NASA has always been a fan of you and your ideas, often relying on crowdsourcing for thoughts about fun projects like the search for exoplanets and studying the surface of the moon.
Now comes word they're accepting ideas on designing a radiation shield for potential deep-space flights. More specifically, "a 3D folding concept for radiation shielding used to cover human habitation sections of spacecraft."
The new project is just one of three challenges currently active on a site that NASA is running with Freelancer.com to crowdsource solutions for various needs. Previous challenges range from building 3D models of various tools like a drill or manilla envelope to developing a smartwatch app astronauts can use during missions.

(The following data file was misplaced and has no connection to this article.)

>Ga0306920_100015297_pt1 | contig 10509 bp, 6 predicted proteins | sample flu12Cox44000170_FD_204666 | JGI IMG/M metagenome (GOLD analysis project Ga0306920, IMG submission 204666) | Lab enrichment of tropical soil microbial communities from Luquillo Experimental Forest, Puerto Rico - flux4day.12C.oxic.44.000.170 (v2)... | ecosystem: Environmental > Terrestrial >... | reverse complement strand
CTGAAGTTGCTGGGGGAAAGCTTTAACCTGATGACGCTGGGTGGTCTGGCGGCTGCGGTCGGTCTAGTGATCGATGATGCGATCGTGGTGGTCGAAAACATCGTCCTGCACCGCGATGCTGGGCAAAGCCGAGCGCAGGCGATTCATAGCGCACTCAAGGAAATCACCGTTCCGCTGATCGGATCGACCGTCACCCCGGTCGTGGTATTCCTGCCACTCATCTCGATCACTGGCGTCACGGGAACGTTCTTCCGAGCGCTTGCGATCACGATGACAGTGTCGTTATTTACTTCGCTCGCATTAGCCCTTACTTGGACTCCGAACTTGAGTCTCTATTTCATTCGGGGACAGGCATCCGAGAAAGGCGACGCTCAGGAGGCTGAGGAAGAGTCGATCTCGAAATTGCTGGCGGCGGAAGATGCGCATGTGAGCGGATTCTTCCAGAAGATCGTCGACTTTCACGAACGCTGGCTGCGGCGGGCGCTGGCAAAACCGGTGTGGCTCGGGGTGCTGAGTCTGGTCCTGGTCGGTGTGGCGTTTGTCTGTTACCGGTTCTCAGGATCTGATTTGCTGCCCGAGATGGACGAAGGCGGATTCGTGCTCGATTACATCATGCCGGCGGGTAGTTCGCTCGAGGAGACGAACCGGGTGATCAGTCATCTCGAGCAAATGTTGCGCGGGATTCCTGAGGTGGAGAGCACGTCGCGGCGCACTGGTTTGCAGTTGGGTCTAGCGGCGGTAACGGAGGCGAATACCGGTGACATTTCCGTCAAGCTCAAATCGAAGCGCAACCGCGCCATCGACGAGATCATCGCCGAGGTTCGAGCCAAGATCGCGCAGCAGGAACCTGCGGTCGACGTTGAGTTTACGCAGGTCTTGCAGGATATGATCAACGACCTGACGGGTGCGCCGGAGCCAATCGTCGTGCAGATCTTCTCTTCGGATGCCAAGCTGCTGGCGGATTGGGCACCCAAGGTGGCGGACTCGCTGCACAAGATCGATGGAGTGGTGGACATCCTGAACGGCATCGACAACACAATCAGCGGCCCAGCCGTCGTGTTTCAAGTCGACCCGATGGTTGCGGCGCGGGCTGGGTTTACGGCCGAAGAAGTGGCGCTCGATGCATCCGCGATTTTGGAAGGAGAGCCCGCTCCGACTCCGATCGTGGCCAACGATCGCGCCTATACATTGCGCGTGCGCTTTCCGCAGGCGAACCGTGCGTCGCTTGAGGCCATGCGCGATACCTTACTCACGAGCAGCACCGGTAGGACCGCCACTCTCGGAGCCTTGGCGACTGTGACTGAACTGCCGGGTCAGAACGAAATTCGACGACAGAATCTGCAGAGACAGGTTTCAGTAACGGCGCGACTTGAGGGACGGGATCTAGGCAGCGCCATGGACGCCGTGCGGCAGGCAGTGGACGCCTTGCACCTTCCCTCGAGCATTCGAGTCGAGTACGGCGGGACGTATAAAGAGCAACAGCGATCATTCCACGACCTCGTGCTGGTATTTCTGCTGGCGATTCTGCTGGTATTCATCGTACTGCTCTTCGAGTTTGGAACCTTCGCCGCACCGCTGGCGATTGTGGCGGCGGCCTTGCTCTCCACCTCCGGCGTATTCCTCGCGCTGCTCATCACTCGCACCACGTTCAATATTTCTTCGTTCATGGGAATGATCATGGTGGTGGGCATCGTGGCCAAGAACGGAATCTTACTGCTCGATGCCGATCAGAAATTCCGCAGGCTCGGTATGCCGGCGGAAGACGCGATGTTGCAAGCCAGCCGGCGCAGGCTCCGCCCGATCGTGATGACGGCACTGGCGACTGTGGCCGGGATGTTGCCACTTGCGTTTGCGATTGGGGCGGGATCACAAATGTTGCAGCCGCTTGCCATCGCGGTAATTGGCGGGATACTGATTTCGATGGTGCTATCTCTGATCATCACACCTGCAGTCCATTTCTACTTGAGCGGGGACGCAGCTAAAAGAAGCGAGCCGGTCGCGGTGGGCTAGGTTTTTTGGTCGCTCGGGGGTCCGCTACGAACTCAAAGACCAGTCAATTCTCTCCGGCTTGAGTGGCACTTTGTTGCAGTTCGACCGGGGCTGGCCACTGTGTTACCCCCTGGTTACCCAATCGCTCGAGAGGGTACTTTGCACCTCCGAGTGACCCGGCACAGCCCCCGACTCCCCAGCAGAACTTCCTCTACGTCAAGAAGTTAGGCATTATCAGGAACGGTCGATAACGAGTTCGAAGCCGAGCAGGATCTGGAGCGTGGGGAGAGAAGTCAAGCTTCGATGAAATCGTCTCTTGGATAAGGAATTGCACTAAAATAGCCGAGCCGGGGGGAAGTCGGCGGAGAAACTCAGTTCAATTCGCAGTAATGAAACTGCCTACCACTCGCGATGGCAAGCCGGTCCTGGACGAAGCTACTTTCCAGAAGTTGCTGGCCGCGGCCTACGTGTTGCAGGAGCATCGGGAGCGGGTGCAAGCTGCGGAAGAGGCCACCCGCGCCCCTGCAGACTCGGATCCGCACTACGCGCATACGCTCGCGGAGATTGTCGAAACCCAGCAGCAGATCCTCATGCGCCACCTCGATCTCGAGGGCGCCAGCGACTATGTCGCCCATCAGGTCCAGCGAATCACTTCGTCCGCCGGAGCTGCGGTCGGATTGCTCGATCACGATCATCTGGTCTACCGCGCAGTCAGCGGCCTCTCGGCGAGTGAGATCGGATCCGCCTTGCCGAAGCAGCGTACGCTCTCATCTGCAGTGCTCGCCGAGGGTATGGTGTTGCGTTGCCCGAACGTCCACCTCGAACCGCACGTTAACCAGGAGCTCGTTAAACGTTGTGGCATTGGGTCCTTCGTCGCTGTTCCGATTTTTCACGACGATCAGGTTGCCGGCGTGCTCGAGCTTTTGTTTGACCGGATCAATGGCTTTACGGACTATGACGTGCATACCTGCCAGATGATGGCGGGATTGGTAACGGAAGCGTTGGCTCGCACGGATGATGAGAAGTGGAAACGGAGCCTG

In this case, NASA is hoping to get some good ideas to help protect humans from harmful radiation they'll be exposed to as they traverse space. It's something NASA has been working on for a long time, actually.
In fact, it's a big issue for NASA's upcoming (we hope) Mars missions. While Earth's magnetic field helps protect us from such radiation, Mars doesn't have such a field. Those travelers need protection not only in transit, but also when they reach Mars.
This project in particular is focusing on the transit part, seeking origami-like designs to shield spacecraft.
Matt Barrie, founder and CEO of Freelancer, told The Guardian why the designs should be collapsable: “NASA wants something that is sufficiently packed and compact so that when you actually land on a planet you can expand it and it will provide maximum efficiency and protection from radiation."